5 Essential Ways To Reduce Stress While Trying To Conceive

Stress can impact fertility, says Dr Gill Lockwood.
Displeased couple arguing about problems in their relationship during morning time in a bed. Copy space.
skynesher via Getty Images
Displeased couple arguing about problems in their relationship during morning time in a bed. Copy space.

Experiencing infertility can have a huge impact on your mental wellbeing. It can be a difficult journey for couples trying to conceive, and when stress is added it might make it feel impossible.

Stress itself is a natural reaction in the body which occurs when you feel threatened or under pressure.

It can sometimes be described as the feeling of being under too much mental or emotional pressure. This can be caused by life changes, problems with work, family or relationships.

When it comes to infertility, if you are struggling it can make you feel like you have no control, which itself can cause increased levels of stress and anxiety.

Can stress impact fertility?

Dr Gill Lockwood at Fertility Family says stress can greatly impact both men and women when trying to conceive.

For women, high levels of stress can impact the pituitary gland, which releases two key hormones in women – follicle-stimulating hormone (FSH) – and luteinising hormone (LH). Excess stress can disrupt the production of these hormones, stopping the egg from being released.

“Additionally, chronic stress can lead to irregularities in the production of oestrogen and progesterone, which are key hormones for reproductive health. These imbalances can further impact fertility,” she adds.

In terms of male fertility, stress can have an impact as high levels of cortisol can impair the production of testosterone, which is essential for sperm production.

Dr Lockwood explains stress is also a prevalent cause of erectile dysfunction and can also cause lower libido in both men and women. This can then have a greater impact on a couple’s sex life, making them less likely to have sex and therefore conceive.

How can I reduce stress when trying to conceive?

It can be difficult to control the feelings of stress, and though you can’t completely avoid it, there are steps to mitigate its effects.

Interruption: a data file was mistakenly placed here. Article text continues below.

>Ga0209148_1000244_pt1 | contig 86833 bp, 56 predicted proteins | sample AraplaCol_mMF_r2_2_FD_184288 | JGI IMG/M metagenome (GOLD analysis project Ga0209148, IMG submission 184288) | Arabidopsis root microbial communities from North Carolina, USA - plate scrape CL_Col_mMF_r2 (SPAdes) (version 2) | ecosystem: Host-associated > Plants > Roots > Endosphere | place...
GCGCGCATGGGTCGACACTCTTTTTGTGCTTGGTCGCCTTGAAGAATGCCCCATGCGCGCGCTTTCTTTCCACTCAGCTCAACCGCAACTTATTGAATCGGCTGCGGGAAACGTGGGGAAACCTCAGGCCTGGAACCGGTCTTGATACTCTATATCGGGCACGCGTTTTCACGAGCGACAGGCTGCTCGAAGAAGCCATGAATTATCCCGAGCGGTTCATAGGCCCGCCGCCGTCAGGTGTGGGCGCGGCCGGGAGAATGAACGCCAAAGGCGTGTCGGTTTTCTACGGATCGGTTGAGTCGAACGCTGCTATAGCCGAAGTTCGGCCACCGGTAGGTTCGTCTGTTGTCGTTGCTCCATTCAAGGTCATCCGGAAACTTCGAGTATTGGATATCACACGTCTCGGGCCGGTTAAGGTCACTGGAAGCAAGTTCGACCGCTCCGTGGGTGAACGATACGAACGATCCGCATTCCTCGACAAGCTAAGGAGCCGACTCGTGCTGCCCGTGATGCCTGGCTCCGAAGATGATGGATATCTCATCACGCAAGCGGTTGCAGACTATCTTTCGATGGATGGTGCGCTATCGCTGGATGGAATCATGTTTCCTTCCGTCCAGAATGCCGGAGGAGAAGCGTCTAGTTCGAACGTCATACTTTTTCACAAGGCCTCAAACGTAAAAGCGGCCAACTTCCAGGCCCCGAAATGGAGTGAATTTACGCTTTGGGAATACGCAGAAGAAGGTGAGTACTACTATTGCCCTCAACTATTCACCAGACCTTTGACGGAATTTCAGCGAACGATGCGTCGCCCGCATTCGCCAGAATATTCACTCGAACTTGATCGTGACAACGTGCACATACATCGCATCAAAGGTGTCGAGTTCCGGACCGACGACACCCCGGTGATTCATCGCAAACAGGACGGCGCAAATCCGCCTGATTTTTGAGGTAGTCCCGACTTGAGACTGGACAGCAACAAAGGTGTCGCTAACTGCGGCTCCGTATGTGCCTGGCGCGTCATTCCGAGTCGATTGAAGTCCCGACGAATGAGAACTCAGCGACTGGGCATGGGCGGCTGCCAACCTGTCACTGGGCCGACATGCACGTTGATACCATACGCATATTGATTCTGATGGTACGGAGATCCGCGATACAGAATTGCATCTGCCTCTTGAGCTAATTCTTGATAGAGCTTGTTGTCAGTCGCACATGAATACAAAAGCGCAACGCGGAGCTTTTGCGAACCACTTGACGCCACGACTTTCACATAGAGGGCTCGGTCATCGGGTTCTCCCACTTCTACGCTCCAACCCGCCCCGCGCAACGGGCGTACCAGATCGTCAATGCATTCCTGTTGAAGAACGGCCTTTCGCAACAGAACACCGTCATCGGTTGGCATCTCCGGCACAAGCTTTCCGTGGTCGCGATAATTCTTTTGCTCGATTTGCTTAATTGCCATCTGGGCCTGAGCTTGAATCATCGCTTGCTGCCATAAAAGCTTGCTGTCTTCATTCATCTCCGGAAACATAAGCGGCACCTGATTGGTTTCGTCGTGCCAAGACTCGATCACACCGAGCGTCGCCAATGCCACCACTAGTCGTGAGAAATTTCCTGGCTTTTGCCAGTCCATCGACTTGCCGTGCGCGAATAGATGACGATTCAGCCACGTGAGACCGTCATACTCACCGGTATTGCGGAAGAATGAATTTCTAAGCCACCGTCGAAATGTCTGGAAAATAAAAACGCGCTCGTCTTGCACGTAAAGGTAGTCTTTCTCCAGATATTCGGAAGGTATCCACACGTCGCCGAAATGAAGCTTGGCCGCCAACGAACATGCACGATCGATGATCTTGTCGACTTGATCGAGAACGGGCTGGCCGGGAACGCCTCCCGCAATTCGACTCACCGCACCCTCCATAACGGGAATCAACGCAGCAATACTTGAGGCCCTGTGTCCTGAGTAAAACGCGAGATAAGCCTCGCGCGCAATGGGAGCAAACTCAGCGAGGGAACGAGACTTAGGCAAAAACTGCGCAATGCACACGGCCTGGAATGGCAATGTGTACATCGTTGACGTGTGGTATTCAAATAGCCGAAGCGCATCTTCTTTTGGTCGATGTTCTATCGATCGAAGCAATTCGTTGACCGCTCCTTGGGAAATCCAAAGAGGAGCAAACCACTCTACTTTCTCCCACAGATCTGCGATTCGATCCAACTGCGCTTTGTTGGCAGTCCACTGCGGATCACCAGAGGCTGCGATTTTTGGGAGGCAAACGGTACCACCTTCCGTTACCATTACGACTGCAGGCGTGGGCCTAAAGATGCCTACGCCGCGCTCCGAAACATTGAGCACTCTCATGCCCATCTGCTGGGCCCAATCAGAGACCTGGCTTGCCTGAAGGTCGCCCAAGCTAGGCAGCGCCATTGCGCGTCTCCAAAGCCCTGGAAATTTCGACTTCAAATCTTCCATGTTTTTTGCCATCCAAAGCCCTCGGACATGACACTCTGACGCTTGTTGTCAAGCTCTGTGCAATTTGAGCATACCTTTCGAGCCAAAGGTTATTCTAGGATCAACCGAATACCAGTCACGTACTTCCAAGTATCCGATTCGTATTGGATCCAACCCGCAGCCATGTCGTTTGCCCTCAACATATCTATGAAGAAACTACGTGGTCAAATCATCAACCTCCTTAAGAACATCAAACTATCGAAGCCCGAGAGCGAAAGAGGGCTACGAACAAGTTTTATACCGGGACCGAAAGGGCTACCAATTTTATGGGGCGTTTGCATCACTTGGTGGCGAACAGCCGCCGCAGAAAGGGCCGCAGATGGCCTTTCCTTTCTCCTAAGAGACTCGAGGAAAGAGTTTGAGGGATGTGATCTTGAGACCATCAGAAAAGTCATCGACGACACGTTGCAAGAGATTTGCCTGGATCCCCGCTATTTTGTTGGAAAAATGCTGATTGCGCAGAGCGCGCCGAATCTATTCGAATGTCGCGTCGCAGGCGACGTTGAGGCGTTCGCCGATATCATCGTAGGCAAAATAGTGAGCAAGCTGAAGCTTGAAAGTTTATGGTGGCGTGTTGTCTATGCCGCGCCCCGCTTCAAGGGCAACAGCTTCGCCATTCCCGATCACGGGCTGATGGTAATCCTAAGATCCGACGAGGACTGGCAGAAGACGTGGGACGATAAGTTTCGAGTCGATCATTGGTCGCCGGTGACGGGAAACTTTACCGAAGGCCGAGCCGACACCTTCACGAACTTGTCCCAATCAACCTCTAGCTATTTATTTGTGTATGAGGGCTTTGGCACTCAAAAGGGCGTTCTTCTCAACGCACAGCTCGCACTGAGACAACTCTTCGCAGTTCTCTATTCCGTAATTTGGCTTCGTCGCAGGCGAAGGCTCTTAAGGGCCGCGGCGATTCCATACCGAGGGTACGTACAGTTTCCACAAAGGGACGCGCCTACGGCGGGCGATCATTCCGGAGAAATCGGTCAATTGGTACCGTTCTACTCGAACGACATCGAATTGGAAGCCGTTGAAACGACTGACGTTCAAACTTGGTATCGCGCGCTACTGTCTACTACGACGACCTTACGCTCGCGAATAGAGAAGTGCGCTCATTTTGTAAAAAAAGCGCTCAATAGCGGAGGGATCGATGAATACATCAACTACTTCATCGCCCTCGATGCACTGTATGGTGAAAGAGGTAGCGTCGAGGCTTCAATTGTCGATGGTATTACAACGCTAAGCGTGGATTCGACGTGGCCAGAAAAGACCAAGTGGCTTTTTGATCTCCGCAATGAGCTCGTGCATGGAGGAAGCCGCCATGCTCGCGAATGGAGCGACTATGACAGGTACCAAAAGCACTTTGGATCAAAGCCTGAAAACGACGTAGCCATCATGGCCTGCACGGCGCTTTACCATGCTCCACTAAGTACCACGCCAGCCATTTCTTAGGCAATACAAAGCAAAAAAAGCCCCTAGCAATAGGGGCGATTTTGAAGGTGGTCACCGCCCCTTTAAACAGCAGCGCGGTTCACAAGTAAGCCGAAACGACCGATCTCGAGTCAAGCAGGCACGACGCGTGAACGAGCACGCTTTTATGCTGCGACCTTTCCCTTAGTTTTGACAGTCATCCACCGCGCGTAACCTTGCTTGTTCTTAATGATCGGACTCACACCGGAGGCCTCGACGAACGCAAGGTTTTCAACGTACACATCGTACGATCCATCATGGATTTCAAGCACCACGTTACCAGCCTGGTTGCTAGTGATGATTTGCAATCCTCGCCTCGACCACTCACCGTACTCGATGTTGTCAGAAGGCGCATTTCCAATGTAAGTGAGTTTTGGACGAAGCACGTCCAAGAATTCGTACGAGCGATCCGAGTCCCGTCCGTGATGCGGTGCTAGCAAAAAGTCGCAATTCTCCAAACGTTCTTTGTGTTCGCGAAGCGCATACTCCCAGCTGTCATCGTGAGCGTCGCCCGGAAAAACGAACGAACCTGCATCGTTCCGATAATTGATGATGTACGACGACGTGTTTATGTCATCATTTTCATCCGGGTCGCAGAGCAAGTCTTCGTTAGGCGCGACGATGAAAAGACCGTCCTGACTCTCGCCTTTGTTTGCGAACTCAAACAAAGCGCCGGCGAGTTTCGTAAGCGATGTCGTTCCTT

There are a number of things you can do to alleviate stress.

1. Mindfulness and Relaxation Techniques

Incorporating mindfulness meditation, deep breathing exercises, or yoga into daily routines can help alleviate stress and promote relaxation, say Dr Lockwood.

“This will not only reduce levels of stress hormones but also improve overall well-being and help you think more positively about conceiving,” she said.

2. Exercise

Dr Lockwood advises on regular exercise has been proven to release endorphins, reducing stress and anxiety. It can also help to regulate sleep, which in turn keeps stress managed.

3. Effective Communication and Support

Open and honest communication with partners, friends, or healthcare professionals can provide invaluable emotional support during your fertility journey.

She said: “Sharing concerns, fears, and aspirations can relieve feelings of isolation and create a sense of connection and understanding.”

4. Prioritising Self-Care

Amidst the pressures of trying to conceive, it’s essential to prioritise self-care and engage in activities that bring joy and fulfilment.

Whether it’s indulging in a hobby, spending quality time with loved ones, or simply taking moments for yourself, self-care nurtures emotional well-being and resilience in the face of stress.

5. Seeking Professional Guidance

Seeking guidance from fertility specialists or mental health professionals if you’re struggling can be a huge help. Counselling, cognitive-behavioural therapy (CBT), or coping techniques from your doctor can help you feel equipped to deal with stress and build resilience.

Reducing stress can be challenging, but it is an important factor to consider when you are trying to conceive.

If you are concerned about infertility, make sure to check out the NHS website for more information.

Help and support:

  • Mind, open Monday to Friday, 9am-6pm on 0300 123 3393.
  • Samaritans offers a listening service which is open 24 hours a day, on 116 123 (UK and ROI - this number is FREE to call and will not appear on your phone bill).
  • CALM (the Campaign Against Living Miserably) offer a helpline open 5pm-midnight, 365 days a year, on 0800 58 58 58, and a webchat service.
  • The Mix is a free support service for people under 25. Call 0808 808 4994 or email help@themix.org.uk
  • Rethink Mental Illness offers practical help through its advice line which can be reached on 0808 801 0525 (Monday to Friday 10am-4pm). More info can be found on rethink.org.